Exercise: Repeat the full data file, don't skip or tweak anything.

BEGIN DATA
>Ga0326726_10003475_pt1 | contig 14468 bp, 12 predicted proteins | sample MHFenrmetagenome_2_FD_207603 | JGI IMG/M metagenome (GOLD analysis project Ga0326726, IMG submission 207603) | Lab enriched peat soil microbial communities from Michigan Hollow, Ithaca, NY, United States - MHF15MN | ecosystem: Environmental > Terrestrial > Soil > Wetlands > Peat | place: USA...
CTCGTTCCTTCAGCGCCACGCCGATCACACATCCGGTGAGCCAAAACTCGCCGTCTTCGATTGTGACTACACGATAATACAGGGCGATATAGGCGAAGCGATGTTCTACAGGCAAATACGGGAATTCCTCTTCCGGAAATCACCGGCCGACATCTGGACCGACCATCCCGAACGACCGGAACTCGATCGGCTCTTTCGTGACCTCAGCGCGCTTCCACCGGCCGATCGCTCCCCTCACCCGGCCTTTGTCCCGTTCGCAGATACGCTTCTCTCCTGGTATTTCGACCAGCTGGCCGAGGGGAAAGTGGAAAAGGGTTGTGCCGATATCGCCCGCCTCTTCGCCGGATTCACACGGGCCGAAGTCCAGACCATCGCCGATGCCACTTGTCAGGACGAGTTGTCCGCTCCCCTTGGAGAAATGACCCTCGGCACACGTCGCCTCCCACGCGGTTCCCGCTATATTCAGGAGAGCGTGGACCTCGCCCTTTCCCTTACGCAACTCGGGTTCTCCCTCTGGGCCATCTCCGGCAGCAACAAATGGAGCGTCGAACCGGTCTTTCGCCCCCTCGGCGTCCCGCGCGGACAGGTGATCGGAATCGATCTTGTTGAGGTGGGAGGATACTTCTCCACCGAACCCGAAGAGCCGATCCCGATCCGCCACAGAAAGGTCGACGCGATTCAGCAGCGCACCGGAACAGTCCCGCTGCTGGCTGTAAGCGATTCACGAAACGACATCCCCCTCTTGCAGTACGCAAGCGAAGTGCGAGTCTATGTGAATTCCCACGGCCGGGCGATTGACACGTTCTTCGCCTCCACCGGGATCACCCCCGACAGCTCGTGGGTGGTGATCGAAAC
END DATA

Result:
>Ga0326726_10003475_pt1 | contig 14468 bp, 12 predicted proteins | sample MHFenrmetagenome_2_FD_207603 | JGI IMG/M metagenome (GOLD analysis project Ga0326726, IMG submission 207603) | Lab enriched peat soil microbial communities from Michigan Hollow, Ithaca, NY, United States - MHF15MN | ecosystem: Environmental > Terrestrial > Soil > Wetlands > Peat | place: USA...
CTCGTTCCTTCAGCGCCACGCCGATCACACATCCGGTGAGCCAAAACTCGCCGTCTTCGATTGTGACTACACGATAATACAGGGCGATATAGGCGAAGCGATGTTCTACAGGCAAATACGGGAATTCCTCTTCCGGAAATCACCGGCCGACATCTGGACCGACCATCCCGAACGACCGGAACTCGATCGGCTCTTTCGTGACCTCAGCGCGCTTCCACCGGCCGATCGCTCCCCTCACCCGGCCTTTGTCCCGTTCGCAGATACGCTTCTCTCCTGGTATTTCGACCAGCTGGCCGAGGGGAAAGTGGAAAAGGGTTGTGCCGATATCGCCCGCCTCTTCGCCGGATTCACACGGGCCGAAGTCCAGACCATCGCCGATGCCACTTGTCAGGACGAGTTGTCCGCTCCCCTTGGAGAAATGACCCTCGGCACACGTCGCCTCCCACGCGGTTCCCGCTATATTCAGGAGAGCGTGGACCTCGCCCTTTCCCTTACGCAACTCGGGTTCTCCCTCTGGGCCATCTCCGGCAGCAACAAATGGAGCGTCGAACCGGTCTTTCGCCCCCTCGGCGTCCCGCGCGGACAGGTGATCGGAATCGATCTTGTTGAGGTGGGAGGATACTTCTCCACCGAACCCGAAGAGCCGATCCCGATCCGCCACAGAAAGGTCGACGCGATTCAGCAGCGCACCGGAACAGTCCCGCTGCTGGCTGTAAGCGATTCACGAAACGACATCCCCCTCTTGCAGTACGCAAGCGAAGTGCGAGTCTATGTGAATTCCCACGGCCGGGCGATTGACACGTTCTTCGCCTCCACCGGGATCACCCCCGACAGCTCGTGGGTGGTGATCGAAAC